Saturday, October 18, 2008

Dubai's billionaires' row

Today I drove a friend's luxury sedan on Emirates Highway and passing a super luxury project in Dubailand. Feeling like a billionaire while looking at those mansions under construction.

During my days at Palm Jumeirah, it was a delight to see those mansions morphed from sketch into real things. Every owner on the Palm is a millionaire by virtue of the property value.



A tranquil residential retreat being created in a corner of Dubai is fast becoming an attractive haven for the world's super-rich wanting to escape from the hustle and bustle of everyday life.



Drawn by the promise of unprecedented luxury living, the mega-wealthy are snapping up properties within Al Barari, turning the development within the royal area of Nad Al Sheba into Dubai's answer to billionaires' row.

Al Barari, which translates from Arabic as ‘The Wilderness'is $6.4bn real estate project and dubbed as has more billionaires per square metre than anywhere else.


Open space is something the development has in abundance too. Over 300 secluded villas surrounded by trees and lakes are spread over 14.2 million sq ft, making Al Barari the lowest density development in the region with over 80 percent un-built area.


Added to this tranquil landscape are open spaces, botanical gardens, waterways, walking and jogging tracks, dedicated outdoor yoga areas as well as recreational and community facilities.


Phase one of the project, which is 75 percent complete, is made up of 300 villas.


Infrastructure and earthworks will start at the end of the year on phase two, which includes a six-star boutique hotel, 32 villas, a spa and resort, a healing haven of alternative medicine, apartments, shopping areas, gardens, a grand mosque and a cultural village.

The developer is bringing plants from all over the world for sustainability and greenery.

But even by Dubai standards, Al Barari is unashamedly high-end and will more than meet expectations.

Infinity swimming pools, hanging gardens, home theatres and private home spas feature within the apartments labelled the Billionaire Collection.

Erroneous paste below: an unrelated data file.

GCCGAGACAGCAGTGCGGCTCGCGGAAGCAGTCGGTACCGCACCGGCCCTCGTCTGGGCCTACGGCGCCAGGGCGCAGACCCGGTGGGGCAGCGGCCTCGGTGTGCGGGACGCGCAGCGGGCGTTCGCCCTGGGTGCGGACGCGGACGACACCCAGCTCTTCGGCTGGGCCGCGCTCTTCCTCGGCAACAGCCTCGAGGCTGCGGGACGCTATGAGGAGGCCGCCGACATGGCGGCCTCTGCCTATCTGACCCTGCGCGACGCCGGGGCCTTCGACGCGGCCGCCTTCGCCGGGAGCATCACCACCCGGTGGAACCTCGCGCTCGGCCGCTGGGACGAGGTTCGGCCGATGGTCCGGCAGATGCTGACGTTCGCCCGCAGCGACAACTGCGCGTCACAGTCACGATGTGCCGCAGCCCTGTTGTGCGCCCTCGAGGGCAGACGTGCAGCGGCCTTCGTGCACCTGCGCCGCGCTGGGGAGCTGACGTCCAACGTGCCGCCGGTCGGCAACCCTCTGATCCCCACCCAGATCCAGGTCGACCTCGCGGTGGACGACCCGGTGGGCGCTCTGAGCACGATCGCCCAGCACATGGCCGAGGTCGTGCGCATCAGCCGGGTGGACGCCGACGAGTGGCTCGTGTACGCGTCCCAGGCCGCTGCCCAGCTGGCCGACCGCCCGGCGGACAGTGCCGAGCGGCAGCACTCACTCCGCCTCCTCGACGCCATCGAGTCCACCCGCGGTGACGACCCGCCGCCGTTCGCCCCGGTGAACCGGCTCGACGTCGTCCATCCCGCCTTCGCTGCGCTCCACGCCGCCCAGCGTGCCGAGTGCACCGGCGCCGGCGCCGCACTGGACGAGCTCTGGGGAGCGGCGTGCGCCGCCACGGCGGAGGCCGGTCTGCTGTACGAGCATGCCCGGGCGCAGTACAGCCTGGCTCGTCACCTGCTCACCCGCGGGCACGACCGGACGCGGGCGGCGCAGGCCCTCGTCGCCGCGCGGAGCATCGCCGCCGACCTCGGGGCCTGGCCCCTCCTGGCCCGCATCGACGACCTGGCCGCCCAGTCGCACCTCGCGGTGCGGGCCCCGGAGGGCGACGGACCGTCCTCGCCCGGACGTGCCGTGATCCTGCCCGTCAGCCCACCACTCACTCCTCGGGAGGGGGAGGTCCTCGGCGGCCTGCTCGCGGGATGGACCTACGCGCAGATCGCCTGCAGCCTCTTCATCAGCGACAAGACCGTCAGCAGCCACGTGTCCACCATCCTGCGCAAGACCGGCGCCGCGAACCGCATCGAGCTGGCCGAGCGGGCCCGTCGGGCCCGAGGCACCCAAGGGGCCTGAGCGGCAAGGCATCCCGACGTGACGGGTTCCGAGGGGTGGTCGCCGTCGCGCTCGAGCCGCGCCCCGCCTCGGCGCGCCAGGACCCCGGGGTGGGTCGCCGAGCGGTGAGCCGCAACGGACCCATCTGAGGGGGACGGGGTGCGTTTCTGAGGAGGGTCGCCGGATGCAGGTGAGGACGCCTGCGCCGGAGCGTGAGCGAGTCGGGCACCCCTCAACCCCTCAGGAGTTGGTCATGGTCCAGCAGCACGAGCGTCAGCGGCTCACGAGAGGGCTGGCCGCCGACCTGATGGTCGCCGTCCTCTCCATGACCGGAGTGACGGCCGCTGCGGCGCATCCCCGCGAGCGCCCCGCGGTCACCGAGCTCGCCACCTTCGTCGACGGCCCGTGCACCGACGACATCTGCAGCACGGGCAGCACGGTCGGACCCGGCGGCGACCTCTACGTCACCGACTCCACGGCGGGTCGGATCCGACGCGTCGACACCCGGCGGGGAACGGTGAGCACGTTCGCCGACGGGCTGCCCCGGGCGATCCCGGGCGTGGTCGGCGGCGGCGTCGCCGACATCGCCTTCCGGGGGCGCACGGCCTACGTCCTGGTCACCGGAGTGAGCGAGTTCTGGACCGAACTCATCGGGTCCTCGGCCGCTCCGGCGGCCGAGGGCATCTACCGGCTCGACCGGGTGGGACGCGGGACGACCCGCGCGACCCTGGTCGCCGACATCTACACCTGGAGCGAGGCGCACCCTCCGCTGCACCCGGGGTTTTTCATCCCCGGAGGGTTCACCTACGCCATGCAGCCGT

A personal chef and butler is provided for each of the guests staying at the 120-suite hotel in phase two, while the 55 secluded spa villas all have private treatment pavilions and swimming pools.

Bring home cash piles in Swiss banks




In the 2006 report on black money in Swiss banks, the Swiss Banking Association has put the deposits of five top countries as: India, the highest, with $1.456 trillion, Russia $470 billion, Britain $390 billion, Ukraine $100 billion and China $96 billion.
How much is stashed by other corrupt leaders from other Asian countries, namely Malaysia? Rumours about our leaders' Swiss accounts have been circulated but can never be proven......but then again, one per cent of world population is said to be holding more than 57 per cent of the total global wealth!

An interesting article...

Bring home cash piles in Swiss banks

THIS is not a grandma's prescription. This is plain commonsense. Whenever you are hard up you reach for the money you have hidden. India or, for that matter, the entire South Asia, is facing the crisis of liquidity. And this is the time when politicians, industrialists and bureaucrats from India, Pakistan, Bangladesh, Nepal and Sri Lanka should bring back the money they have stashed away in Swiss banks.
The amount reportedly runs into billions of dollars which the corrupt elite have come to possess through dishonest methods. I do not want to argue the rights and wrongs of their deeds because that would start another kind of debate. We need money to stave off the crisis we face. Even otherwise, if the corrupt have even an iota of patriotism, they should not hesitate to bring back the much-required finance to bolster our sagging economies.
Since Switzerland maintains secret bank accounts, it is not possible for any intelligence agency, however resourceful, to trace the money. The account holders will have to do it themselves provided they feel the pain which their nation is going through. I do not know how much money is hidden by the Pakistanis, Bangladeshis, Nepalese or the Sri Lankans. But the estimate about Indians is around $1.5 trillion (Dh5.5 trillion). Indeed, the figure is mind-boggling.